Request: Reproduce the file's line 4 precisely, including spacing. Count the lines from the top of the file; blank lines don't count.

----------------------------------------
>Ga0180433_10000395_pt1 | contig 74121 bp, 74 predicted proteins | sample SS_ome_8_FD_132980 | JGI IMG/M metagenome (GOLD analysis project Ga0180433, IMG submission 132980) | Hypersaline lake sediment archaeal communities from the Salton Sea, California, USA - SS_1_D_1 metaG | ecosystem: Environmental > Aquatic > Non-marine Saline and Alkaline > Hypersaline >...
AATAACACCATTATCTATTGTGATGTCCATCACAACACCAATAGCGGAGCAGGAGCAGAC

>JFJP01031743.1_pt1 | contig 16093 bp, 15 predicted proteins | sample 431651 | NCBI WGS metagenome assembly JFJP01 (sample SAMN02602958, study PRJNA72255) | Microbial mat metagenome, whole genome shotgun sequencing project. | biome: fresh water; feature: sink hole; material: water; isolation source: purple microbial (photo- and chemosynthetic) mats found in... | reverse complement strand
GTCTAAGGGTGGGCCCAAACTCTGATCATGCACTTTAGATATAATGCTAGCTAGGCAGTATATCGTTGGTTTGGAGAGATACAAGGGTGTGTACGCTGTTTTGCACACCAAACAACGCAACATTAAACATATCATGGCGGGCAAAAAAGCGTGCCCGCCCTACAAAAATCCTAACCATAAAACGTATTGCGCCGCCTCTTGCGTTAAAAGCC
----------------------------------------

GTCTAAGGGTGGGCCCAAACTCTGATCATGCACTTTAGATATAATGCTAGCTAGGCAGTATATCGTTGGTTTGGAGAGATACAAGGGTGTGTACGCTGTTTTGCACACCAAACAACGCAACATTAAACATATCATGGCGGGCAAAAAAGCGTGCCCGCCCTACAAAAATCCTAACCATAAAACGTATTGCGCCGCCTCTTGCGTTAAAAGCC